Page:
This week was one of the most challenging of my life. I heard that a fellow pastor and friend may, its alleged, may have been committing adultery. What should I do about it? Pray? Pass it on? Or what? I realised that if I really cared for him, he needed to know what was being said about him. So I called him, and as sensitively as possible, I shared what I had been told and invited him to talk it through. To reflect on the consequences, for himself, for the two families, the children, his church and witness in the community. He thanked me for being honest and straight with him. Apparently no one else had been.

In his book, Life Together, Dietrich Bonhoeffer, the German pastor, executed by the Nazi’s for his opposition to Hitler, said this:

“Nothing can be more cruel than the leniency which abandons others to their sin. Nothing can be more compassionate than the severe reprimand which calls another Christian in one's community back from the path of sin.” (Dietrich Bonhoeffer)

We need truth-tellers because our capacity to live in denial is astounding. "Self-deception," writes Cornelius Plantinga, "is a mysterious process where we pull the wool over our own eyes. We deny, suppress, or minimize what we know to be true. We assert, adorn, and elevate what we know to be false.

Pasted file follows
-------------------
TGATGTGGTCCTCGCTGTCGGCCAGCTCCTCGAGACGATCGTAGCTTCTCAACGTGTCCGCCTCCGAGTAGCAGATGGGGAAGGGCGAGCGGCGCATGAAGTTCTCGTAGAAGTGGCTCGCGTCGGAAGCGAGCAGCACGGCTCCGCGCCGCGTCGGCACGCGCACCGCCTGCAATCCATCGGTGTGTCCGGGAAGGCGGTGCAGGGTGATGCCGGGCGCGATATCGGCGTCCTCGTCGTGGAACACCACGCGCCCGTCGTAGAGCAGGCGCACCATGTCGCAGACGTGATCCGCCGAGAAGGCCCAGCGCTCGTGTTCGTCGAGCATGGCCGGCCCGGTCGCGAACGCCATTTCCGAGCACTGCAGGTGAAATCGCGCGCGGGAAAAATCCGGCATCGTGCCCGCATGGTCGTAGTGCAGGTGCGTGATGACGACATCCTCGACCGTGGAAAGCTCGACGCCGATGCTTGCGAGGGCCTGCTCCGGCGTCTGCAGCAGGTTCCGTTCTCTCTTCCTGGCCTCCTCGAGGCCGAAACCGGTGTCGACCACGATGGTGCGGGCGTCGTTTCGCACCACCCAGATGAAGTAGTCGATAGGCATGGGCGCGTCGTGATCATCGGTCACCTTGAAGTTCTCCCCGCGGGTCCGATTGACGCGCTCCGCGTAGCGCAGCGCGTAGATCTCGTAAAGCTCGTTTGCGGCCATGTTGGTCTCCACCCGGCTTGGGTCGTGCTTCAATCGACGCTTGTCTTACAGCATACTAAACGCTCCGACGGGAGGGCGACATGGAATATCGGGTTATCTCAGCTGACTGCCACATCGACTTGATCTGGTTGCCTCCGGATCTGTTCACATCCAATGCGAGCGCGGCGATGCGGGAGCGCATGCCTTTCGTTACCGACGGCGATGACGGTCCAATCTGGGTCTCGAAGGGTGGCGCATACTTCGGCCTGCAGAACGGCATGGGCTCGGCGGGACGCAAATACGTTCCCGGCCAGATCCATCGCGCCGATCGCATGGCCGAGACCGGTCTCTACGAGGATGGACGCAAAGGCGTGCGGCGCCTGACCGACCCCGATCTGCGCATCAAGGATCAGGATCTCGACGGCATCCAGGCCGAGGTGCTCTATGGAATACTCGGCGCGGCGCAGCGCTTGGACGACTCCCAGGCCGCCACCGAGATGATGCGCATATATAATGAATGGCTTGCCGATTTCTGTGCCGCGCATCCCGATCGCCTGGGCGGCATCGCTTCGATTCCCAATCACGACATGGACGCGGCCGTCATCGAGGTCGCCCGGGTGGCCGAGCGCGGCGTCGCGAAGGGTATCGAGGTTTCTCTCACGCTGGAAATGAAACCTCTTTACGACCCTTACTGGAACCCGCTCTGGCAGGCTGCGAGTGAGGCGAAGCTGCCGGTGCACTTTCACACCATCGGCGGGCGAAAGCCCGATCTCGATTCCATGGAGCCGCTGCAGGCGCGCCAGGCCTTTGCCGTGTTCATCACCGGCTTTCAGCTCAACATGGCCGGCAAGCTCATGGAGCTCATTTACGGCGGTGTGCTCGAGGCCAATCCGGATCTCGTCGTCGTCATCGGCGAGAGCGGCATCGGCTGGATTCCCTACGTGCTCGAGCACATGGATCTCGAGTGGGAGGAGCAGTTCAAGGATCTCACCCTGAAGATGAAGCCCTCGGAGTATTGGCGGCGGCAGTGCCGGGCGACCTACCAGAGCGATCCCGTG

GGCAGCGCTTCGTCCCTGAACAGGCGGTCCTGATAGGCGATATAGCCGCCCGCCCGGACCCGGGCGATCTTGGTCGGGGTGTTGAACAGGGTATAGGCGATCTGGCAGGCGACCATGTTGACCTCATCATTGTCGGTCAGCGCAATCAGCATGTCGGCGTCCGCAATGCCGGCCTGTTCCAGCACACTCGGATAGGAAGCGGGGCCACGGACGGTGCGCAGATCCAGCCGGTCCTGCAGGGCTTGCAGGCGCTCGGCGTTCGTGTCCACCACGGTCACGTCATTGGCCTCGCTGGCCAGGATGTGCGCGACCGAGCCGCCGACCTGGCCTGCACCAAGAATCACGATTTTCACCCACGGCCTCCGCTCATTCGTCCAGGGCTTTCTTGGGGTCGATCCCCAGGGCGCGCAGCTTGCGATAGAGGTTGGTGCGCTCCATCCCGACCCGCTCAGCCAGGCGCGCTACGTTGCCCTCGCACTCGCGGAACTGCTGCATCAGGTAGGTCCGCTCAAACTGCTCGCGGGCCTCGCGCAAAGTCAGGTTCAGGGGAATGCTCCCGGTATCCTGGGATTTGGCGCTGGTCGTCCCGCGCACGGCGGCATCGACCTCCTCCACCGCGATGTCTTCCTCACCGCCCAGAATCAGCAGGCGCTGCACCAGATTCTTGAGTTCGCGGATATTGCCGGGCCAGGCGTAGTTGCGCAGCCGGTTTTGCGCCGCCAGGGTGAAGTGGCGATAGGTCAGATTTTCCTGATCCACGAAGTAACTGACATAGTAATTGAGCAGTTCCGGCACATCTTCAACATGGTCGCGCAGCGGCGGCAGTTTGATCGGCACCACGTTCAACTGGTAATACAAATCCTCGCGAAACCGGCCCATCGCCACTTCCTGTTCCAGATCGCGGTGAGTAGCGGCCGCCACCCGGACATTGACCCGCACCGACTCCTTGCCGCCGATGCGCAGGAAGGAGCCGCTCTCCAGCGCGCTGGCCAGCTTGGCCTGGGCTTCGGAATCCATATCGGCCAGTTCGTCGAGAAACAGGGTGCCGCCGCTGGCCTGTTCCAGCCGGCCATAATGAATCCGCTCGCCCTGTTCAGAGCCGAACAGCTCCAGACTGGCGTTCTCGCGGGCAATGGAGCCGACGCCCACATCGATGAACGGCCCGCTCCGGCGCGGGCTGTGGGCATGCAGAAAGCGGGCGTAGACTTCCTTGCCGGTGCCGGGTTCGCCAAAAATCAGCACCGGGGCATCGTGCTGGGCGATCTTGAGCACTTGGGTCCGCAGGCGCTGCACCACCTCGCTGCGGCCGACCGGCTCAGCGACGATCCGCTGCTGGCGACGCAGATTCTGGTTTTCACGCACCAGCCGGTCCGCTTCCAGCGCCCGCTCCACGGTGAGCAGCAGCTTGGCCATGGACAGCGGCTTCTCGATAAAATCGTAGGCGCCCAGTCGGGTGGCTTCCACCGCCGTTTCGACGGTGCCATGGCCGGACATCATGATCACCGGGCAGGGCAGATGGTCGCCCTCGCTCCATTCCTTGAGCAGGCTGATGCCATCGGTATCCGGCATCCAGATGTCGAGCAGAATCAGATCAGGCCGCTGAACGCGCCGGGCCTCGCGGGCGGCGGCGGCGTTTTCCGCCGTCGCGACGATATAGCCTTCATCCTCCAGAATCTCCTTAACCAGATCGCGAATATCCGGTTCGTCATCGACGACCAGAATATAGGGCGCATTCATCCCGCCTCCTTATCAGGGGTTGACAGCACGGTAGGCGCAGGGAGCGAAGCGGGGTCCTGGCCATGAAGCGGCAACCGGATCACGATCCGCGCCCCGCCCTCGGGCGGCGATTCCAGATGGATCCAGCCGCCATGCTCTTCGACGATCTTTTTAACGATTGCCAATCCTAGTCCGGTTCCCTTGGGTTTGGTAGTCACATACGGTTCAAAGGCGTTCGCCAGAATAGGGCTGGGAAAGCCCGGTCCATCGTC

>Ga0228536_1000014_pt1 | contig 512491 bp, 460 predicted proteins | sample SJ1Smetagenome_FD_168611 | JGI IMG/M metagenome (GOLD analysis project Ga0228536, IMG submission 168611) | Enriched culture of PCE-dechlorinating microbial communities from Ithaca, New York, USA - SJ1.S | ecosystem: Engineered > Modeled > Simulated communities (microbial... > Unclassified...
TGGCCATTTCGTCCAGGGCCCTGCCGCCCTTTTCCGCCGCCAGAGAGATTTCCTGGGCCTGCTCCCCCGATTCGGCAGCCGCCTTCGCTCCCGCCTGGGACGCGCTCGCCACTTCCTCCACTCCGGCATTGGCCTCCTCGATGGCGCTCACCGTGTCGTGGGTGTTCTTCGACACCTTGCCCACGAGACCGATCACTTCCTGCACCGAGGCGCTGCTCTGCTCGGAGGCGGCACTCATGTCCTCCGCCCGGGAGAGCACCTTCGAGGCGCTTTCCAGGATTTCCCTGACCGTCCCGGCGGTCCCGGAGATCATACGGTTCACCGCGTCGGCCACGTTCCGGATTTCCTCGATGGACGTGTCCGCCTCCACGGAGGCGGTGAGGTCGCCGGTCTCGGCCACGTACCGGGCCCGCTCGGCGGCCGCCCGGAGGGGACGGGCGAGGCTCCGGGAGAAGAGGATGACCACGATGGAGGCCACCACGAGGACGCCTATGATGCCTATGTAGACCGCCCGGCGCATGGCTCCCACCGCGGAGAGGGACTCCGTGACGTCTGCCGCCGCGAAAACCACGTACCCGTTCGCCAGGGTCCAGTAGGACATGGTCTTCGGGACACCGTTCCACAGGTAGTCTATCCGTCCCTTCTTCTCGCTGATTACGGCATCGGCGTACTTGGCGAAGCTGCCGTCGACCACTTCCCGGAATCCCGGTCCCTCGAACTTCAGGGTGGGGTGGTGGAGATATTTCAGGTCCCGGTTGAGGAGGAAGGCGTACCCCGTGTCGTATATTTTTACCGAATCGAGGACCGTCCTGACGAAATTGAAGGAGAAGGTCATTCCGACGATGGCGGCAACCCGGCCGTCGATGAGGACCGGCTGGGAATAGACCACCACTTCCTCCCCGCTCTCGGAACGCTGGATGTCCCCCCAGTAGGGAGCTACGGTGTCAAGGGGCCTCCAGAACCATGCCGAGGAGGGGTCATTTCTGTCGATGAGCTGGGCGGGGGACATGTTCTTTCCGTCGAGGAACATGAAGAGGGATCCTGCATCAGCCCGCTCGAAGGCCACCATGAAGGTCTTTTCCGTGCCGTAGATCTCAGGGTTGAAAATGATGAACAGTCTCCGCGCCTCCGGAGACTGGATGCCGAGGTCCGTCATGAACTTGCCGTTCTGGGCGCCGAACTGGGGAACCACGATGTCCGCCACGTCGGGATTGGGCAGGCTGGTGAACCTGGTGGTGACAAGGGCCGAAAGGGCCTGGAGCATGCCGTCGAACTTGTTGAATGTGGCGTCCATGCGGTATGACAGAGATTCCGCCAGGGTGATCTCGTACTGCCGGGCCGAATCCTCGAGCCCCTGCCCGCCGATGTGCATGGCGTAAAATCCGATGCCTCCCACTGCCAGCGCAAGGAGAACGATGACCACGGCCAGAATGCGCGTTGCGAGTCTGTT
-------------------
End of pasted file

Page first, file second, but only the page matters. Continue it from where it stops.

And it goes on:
We prettify ugly realities and sell ourselves the prettified versions. Thus a liar might transform ‘I tell a lot of lies to shore up my pride' to ‘Occasionally, I finesse the truth in order to spare other people's feelings'”[2] We need truth-tellers who will help us grow in our acceptance of reality. But we also need them because they serve as anchors; they help hold us accountable.  Bonhoeffer in Life Together, goes on to say:  


“When another Christian falls into obvious sin, an admonition is imperative because God's Word demands it. The practice of discipline in the community of faith begins with friends who are close to one another.”

That is what we are going this morning. If you don’t want to go there I suggest you switch off now. These Sunday mornings up to Christmas we are considering what it means to live a purpose driven life. We are not only planned for God’s pleasure, we were also formed for God’s family.

Last week we considered how we can cultivate community. Today we want to learn how to restore broken relationships.

“Because life is all about learning how to love, God wants us to value relationships and make the effort to maintain them instead of discarding them whenever there is a rift, a hurt, or a conflict.”  Indeed, Jesus holds you and I accountable for restoring broken relationships. 2 Corinthians 5:18 says, “All this is from God, who reconciled us to himself through Christ and gave us the ministry of reconciliation.” (2 Cor. 5:18).